• Characters will sometimes have an ambition that will affect their stats and which fulfillment can have some additional effects.
  • There are too many big and small interactions between statistics themselves and other elements of the game to include them all here, so try to read the tooltips.

Basic Tips

  • There are 3 distinct types of countries that play very differently: Republics, Monarchies and Tribes.
  • Those then have a number of subtypes with different bonuses.
  • Only one of those worth mentioning is Migratory Tribe that has access to the unique migration mechanic.
  • Countries with the same government type will play very differently based on the populations as well as terrain in and around them.
  • Map is split into Cities.
  • Cities are grouped into Provinces.
  • Provinces and grouped into Regions.
  • Almost all interactions happen on city or province level.
  • Each province has a city that is a province capital. They are marked with a white column on the map.
  • Each country has their Capital Province and Capital Region based on where their Capital City is located. Capital City is marked on them map with a white column adorned with a golden wreath.
  • Each country has a ruler who’s abilities and traits may have a major effect on the whole state.
  • Gold is generated by taxes and commerce (see: Pops, Trade) and spent on armies, fortifications and wages for characters, among other things.
  • Army upkeep will be your main cost and a limiting factor.
  • Manpower is generated by certain pops and spent to reinforce your armies or train new units.
  • Military, Civic, Oratory and Religious Powers are generated every month based on the 4 matching abilities of your ruler with additional points for matching government civics.
  • Each government type has 2 or more civic slots to be filled with available bonuses for 50 oratory power a piece.
  • Each of those slots has assigned a type based on a country’s government. Matching those types will provide important bonuses, including additional monthly power income. It’s important to fill those asap.
  • New civics become available upon reaching rank 6 and then 12 of the matching research.
  • Countries are ranked by the number of cities they control: City State, Local Power, Regional Power, Major Power and Great Power.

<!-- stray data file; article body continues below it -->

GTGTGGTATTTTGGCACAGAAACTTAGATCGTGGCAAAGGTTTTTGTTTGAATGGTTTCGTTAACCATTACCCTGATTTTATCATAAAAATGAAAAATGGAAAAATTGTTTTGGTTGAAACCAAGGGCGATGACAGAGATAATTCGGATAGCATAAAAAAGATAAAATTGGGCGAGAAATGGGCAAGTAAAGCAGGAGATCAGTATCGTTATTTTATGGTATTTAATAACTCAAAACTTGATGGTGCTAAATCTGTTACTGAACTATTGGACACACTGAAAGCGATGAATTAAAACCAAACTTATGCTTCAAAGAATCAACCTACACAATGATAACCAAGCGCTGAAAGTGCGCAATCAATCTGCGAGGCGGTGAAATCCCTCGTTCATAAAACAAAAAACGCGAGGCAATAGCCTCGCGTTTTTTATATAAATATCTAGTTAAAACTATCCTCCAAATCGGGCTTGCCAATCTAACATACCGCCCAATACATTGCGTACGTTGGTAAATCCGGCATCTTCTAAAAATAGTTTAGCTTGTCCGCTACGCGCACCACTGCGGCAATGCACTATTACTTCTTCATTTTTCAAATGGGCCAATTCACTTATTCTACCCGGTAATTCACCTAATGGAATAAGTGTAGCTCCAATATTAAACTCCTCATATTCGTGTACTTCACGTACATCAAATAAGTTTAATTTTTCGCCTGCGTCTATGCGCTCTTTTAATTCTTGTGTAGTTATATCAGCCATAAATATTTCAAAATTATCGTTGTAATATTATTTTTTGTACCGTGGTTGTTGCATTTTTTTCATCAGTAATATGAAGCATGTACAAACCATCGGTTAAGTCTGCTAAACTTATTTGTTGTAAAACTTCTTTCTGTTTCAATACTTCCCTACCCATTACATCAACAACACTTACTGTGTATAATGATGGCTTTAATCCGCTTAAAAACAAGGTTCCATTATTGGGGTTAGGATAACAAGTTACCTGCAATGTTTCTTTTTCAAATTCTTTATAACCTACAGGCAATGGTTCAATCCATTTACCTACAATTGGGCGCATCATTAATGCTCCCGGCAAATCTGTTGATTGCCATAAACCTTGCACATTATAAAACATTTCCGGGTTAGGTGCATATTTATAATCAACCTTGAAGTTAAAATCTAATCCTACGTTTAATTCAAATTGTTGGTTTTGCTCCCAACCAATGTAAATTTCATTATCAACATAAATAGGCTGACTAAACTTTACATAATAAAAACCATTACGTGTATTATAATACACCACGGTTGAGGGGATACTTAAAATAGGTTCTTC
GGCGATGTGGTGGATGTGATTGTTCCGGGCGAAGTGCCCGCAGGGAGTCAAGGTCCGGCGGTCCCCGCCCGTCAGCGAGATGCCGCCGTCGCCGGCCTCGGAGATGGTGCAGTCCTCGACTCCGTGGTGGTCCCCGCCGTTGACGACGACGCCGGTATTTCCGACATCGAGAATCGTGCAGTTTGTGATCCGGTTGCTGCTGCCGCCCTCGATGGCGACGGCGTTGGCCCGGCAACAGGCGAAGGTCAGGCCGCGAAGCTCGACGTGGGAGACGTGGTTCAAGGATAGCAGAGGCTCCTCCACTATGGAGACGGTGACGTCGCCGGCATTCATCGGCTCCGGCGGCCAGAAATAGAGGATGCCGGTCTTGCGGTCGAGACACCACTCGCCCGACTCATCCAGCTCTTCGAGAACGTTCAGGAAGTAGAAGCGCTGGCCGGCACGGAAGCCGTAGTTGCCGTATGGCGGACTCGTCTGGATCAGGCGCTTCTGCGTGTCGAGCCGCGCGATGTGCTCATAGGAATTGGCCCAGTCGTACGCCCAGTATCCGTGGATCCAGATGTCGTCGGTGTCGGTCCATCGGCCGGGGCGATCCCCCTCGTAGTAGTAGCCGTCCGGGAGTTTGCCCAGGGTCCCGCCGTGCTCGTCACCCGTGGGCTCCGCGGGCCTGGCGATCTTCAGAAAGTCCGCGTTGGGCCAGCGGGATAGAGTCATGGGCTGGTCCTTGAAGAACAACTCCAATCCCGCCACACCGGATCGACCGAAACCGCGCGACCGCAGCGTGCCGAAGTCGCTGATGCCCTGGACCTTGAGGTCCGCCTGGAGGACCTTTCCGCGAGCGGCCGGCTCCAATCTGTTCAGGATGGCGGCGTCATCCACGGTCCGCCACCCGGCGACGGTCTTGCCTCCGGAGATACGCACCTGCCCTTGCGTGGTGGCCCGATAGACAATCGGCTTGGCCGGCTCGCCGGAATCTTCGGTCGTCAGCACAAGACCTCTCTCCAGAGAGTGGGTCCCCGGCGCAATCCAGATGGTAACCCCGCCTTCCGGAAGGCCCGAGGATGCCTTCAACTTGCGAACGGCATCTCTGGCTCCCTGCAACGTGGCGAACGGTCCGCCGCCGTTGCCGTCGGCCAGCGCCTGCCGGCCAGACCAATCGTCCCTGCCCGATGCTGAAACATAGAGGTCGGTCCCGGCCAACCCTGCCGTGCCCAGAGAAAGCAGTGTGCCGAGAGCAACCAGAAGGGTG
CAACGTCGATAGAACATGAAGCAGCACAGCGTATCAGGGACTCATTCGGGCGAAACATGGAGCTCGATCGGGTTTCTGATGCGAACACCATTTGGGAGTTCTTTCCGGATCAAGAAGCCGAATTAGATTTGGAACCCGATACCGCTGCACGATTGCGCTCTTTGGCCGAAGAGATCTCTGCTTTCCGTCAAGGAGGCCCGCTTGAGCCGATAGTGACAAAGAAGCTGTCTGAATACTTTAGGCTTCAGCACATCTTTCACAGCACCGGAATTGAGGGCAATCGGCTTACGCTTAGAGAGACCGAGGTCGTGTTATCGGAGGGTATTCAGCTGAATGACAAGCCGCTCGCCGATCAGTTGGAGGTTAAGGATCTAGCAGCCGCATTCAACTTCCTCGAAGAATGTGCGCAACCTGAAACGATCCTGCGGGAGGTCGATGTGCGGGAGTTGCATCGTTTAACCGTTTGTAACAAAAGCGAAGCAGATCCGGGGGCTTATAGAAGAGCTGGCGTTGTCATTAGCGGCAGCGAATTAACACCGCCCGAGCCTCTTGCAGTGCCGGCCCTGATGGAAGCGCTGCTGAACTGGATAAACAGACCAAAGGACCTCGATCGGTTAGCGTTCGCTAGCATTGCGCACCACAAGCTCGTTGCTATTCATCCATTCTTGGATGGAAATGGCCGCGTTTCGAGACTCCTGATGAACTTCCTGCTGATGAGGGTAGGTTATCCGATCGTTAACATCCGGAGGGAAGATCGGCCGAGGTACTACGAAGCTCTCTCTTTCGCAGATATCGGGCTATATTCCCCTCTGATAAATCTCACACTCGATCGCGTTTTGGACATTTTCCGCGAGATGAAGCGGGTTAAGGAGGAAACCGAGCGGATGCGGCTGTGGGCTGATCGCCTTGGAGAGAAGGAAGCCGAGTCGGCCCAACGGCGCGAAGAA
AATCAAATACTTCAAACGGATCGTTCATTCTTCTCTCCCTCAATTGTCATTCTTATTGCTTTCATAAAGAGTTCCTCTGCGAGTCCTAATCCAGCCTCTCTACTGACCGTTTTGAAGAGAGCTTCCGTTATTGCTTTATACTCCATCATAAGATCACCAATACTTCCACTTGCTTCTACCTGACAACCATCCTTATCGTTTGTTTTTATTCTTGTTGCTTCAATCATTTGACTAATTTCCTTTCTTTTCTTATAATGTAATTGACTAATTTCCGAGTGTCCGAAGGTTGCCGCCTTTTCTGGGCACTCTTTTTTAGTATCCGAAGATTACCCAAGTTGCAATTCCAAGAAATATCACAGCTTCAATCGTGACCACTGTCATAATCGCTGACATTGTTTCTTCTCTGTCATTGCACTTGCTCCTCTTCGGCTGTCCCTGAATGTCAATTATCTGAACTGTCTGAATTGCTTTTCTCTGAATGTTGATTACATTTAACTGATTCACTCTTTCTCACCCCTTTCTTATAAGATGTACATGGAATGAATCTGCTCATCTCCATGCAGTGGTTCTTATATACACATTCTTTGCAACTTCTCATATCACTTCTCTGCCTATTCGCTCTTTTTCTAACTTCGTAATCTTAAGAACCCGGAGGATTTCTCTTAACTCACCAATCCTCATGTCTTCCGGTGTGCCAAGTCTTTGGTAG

• Each subsequent rank provides increasing bonuses and unlock new diplomatic options.
  • Becoming a Regional Power (25 to 99 cities) doubles your governmental bonuses including ones to power income. It is important to reach that level as soon as possible.
  • Only countries of the same rank can be allies. For example a Regional Power can’t ally with a Local Power, it can only guarantee it.
  • You are eliminated from the game by being annexed or losing a civil war.

General Tips

  • Civil wars can be VERY scary and need to be managed with utmost caution.
  • There are no piece deals in civil wars – side loses when it runs out of territory.
  • Territory taken in a civil war siege instantly switches to the besieger. There is no occupation like with normal war.
  • In Diplomacy screen (F7) you can switch your diplomatic stance for a base cost of 100 oratory power. Bonuses they provide may be very significant depending on your situation.
  • Stability is decent, but not nearly as crucial as in EU4.
  • Declaring an early war without a casus belli is a valid strategy most of the time, but has some limitations (See: Military)
  • At the same time religious power is usually something you have plenty of to spare.
  • Aggressive expansion up to 50 points can be managed fairly easily if you assimilate your newly conquered pops fast enough. It will mess with your trading tho.
  • Past 50 points aggressive expansion starts to increase all your power costs, so it would be expensive to stay that way for long.
  • Tyranny can be very difficult to get rid of to any country that isn’t an Aristocratic Monarchy. Avoid when necessary, the bonuses it provides are not worth it.
  • Value of different power points can vary greatly based on your country and overall situation, but Civic seems to be almost always a frontrunner.